Fall Gardening


It’s “Fall in the Garden” again. Seems too soon, but here we are again. We’re definitely passed summer, no matter what anyone says.


I hope you brought the houseplants in two weeks ago. If you were in denial, do it now so that at least the plants, now properly washed, trimmed, and potted, will have had time to adjust to the change of seasons before the heat goes on in October. See Issue 76.

Stop fertilizing your indoor plants, expect tropical plants in active growth. Start cutting back on the water for your cacti and succulents. See Issue 32.

Use the cuttings to start holiday gift plants. (See Issue 28 )


It’s time to start the fall clean up. Leaving it all to the last minute works for some but you may prefer to do a little each week.

Leave the flower stalks, seed pods and crisp, dried foliage that will be good fall and winter interest and food for the birds. Issue 92

Remove softening, mushy dead leaves that could rot or build up a thick, air-tight coating to smother roots.

Be especially careful to remove the foliage that might be harboring diseases. For example, the leaves of the plants that had powdery mildew this summer. Iris leaves can harbor leaf borers so it’s good to remove these leaves. Roses get all kinds of diseases, so the more you rake up the leaves, the better off you are. Potentially infected material goes in a black bag; not the compost pile.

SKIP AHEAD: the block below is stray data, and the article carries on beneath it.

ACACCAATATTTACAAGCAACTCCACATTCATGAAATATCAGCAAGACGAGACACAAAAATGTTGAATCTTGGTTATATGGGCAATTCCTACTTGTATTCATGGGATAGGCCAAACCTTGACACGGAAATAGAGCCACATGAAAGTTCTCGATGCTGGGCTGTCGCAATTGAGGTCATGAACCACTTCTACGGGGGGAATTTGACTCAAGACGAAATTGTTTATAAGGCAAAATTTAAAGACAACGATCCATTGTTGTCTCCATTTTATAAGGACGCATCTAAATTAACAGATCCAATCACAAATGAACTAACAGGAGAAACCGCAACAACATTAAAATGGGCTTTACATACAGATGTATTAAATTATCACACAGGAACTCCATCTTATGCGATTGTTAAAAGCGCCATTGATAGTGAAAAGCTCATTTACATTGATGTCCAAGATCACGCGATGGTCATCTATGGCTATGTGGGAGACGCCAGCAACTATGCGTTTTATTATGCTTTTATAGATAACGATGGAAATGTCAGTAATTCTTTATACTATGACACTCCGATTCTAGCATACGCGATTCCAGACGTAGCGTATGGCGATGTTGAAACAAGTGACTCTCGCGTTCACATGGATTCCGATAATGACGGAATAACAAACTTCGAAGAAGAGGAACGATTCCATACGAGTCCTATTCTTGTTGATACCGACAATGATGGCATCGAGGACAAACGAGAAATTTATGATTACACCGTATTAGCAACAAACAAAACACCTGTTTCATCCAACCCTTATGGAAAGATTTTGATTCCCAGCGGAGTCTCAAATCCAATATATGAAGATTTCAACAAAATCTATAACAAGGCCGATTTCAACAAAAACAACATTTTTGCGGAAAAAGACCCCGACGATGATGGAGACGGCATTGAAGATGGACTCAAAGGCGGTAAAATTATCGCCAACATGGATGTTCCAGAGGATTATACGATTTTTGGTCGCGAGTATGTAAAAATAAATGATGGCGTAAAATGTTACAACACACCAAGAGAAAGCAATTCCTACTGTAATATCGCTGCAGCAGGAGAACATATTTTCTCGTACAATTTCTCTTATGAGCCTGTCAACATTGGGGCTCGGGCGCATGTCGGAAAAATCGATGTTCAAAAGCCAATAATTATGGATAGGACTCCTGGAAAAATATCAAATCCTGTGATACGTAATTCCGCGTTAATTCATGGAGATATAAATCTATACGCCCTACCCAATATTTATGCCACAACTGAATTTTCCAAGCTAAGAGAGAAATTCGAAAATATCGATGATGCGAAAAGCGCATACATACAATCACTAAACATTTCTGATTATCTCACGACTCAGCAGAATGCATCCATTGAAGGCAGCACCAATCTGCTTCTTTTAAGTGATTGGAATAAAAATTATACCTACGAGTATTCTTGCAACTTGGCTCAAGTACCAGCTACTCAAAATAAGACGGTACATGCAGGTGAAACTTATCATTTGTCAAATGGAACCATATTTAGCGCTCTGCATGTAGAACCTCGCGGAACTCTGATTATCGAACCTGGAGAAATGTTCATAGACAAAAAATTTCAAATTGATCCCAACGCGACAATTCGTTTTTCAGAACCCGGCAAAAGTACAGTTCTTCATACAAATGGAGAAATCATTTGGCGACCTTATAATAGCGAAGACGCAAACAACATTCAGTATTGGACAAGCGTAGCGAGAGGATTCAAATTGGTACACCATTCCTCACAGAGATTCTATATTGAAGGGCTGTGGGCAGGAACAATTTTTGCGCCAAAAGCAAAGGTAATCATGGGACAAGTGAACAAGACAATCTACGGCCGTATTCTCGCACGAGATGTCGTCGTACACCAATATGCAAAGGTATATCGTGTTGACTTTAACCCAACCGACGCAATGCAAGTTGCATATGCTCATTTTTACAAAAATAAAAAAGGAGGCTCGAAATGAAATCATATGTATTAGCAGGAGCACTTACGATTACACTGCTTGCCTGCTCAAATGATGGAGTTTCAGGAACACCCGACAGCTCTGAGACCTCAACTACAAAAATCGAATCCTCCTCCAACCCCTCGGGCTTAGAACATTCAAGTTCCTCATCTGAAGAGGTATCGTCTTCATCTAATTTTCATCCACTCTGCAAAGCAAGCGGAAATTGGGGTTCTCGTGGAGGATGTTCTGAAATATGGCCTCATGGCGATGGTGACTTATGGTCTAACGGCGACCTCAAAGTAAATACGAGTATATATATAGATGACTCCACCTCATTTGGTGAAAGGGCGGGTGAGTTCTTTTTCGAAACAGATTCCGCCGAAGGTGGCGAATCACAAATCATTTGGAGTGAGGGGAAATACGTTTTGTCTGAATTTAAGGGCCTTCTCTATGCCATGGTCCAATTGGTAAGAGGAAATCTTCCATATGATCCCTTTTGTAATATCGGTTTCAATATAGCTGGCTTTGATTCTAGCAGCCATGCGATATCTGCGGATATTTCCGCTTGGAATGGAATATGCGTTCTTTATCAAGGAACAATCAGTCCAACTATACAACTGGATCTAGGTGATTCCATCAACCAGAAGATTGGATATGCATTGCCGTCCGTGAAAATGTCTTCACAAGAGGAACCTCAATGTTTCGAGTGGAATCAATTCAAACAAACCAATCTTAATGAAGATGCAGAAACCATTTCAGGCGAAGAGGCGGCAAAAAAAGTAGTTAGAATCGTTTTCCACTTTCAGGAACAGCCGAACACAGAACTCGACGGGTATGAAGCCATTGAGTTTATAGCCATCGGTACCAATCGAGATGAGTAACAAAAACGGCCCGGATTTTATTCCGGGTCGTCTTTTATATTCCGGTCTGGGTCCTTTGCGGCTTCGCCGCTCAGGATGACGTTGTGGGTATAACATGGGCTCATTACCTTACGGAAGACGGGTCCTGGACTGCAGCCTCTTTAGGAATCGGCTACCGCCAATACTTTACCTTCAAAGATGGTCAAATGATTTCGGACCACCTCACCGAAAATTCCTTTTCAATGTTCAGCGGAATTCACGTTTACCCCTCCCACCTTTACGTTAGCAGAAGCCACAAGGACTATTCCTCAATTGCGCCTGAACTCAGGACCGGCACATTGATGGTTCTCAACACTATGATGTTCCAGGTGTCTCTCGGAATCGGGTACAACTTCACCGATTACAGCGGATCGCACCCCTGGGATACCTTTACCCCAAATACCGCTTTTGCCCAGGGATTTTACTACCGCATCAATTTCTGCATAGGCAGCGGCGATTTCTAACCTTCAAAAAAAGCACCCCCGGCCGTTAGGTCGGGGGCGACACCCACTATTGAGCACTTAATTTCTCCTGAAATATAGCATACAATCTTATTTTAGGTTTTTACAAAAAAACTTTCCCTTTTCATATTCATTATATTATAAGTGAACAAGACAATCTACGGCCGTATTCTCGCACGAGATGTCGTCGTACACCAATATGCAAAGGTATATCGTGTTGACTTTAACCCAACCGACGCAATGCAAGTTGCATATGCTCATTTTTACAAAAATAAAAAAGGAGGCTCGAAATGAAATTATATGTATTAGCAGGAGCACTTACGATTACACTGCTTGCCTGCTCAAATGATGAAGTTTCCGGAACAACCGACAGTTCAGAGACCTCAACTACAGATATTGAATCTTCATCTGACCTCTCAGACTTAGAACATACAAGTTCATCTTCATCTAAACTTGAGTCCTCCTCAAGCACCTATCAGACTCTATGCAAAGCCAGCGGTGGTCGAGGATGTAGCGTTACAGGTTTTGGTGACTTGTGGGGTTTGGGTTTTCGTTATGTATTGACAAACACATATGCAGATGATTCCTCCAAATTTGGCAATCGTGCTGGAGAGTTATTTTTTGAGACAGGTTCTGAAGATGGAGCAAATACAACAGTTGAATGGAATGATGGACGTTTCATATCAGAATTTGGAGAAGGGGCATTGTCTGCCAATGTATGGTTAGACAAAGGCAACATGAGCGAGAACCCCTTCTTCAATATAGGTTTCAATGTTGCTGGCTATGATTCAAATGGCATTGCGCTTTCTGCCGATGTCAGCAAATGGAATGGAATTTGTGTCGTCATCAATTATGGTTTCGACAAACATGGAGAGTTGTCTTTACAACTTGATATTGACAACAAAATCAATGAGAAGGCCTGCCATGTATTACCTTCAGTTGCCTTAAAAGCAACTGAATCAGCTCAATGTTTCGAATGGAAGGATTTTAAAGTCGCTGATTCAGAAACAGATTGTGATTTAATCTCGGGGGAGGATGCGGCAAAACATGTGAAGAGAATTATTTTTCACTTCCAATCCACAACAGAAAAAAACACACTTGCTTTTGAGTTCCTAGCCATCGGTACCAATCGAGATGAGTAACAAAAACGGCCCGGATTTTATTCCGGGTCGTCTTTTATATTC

Leave the mulch! The point of mulch is to cover the ground year round. So don’t rake it up in the fall. You may need to add extra mulch for winter protection after the ground freezes but that’s a different story.


Now that the woody plants have completed their growth cycle, you can prune if you wish. Skip the spring bloomers – they get pruned after flowering next year. With flowering plants, always check to see if they flower on “old wood” – if so know that fall pruning is cutting off next year’s flowers so proceed with care. Dead and diseased branches should go. However, think carefully about pruning live wood now. Many think it best to wait until early spring (February and March), so that you can take into account any winter damage. See Issue 105.


Now, here’s the fun part. Fall gardens can have the best color of the year. See Issue 84

So make sure you’ve inter-planted your spring and summer bloomers with the treasures of fall. Boneset, goldenrod, asters, native sunflowers, grasses, cone flowers, hardy begonias, milkweed pods, leadwort, guara, winterberry, the list goes on and on. A quick trip to the garden center will usually reward you with a great plant or two.

Don’t forget to set out some pansies for late season color. See Issue 33.

Think about planting some shrubs, now or in the spring, Issue 78. And of course, put in your bulbs. See Issues 29, 51, and 71.